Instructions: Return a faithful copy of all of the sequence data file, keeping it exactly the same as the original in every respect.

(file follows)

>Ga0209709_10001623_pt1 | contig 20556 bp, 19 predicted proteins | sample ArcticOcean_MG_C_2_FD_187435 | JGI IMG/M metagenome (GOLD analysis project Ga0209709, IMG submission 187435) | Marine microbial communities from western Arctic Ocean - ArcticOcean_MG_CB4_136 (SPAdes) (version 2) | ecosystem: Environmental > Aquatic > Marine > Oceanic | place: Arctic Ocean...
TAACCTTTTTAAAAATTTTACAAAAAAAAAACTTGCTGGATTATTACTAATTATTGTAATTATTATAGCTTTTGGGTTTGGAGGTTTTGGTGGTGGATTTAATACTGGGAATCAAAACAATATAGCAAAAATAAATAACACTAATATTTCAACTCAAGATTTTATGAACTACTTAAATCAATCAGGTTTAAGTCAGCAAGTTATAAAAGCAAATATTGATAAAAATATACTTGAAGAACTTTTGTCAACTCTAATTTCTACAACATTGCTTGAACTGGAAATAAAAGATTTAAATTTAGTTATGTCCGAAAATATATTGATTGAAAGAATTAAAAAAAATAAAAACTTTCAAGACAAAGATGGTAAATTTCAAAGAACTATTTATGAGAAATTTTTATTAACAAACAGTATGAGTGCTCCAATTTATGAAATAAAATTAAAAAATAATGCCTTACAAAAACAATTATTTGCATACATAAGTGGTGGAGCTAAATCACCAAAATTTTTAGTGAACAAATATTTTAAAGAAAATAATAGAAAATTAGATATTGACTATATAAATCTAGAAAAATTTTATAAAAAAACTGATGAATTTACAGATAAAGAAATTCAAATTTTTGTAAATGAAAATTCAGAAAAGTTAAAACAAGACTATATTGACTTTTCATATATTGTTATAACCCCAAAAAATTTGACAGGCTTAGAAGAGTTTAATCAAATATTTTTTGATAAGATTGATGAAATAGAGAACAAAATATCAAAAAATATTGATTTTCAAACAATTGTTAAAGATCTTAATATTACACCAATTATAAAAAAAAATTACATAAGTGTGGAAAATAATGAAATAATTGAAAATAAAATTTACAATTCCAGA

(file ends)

>Ga0209709_10001623_pt1 | contig 20556 bp, 19 predicted proteins | sample ArcticOcean_MG_C_2_FD_187435 | JGI IMG/M metagenome (GOLD analysis project Ga0209709, IMG submission 187435) | Marine microbial communities from western Arctic Ocean - ArcticOcean_MG_CB4_136 (SPAdes) (version 2) | ecosystem: Environmental > Aquatic > Marine > Oceanic | place: Arctic Ocean...
TAACCTTTTTAAAAATTTTACAAAAAAAAAACTTGCTGGATTATTACTAATTATTGTAATTATTATAGCTTTTGGGTTTGGAGGTTTTGGTGGTGGATTTAATACTGGGAATCAAAACAATATAGCAAAAATAAATAACACTAATATTTCAACTCAAGATTTTATGAACTACTTAAATCAATCAGGTTTAAGTCAGCAAGTTATAAAAGCAAATATTGATAAAAATATACTTGAAGAACTTTTGTCAACTCTAATTTCTACAACATTGCTTGAACTGGAAATAAAAGATTTAAATTTAGTTATGTCCGAAAATATATTGATTGAAAGAATTAAAAAAAATAAAAACTTTCAAGACAAAGATGGTAAATTTCAAAGAACTATTTATGAGAAATTTTTATTAACAAACAGTATGAGTGCTCCAATTTATGAAATAAAATTAAAAAATAATGCCTTACAAAAACAATTATTTGCATACATAAGTGGTGGAGCTAAATCACCAAAATTTTTAGTGAACAAATATTTTAAAGAAAATAATAGAAAATTAGATATTGACTATATAAATCTAGAAAAATTTTATAAAAAAACTGATGAATTTACAGATAAAGAAATTCAAATTTTTGTAAATGAAAATTCAGAAAAGTTAAAACAAGACTATATTGACTTTTCATATATTGTTATAACCCCAAAAAATTTGACAGGCTTAGAAGAGTTTAATCAAATATTTTTTGATAAGATTGATGAAATAGAGAACAAAATATCAAAAAATATTGATTTTCAAACAATTGTTAAAGATCTTAATATTACACCAATTATAAAAAAAAATTACATAAGTGTGGAAAATAATGAAATAATTGAAAATAAAATTTACAATTCCAGA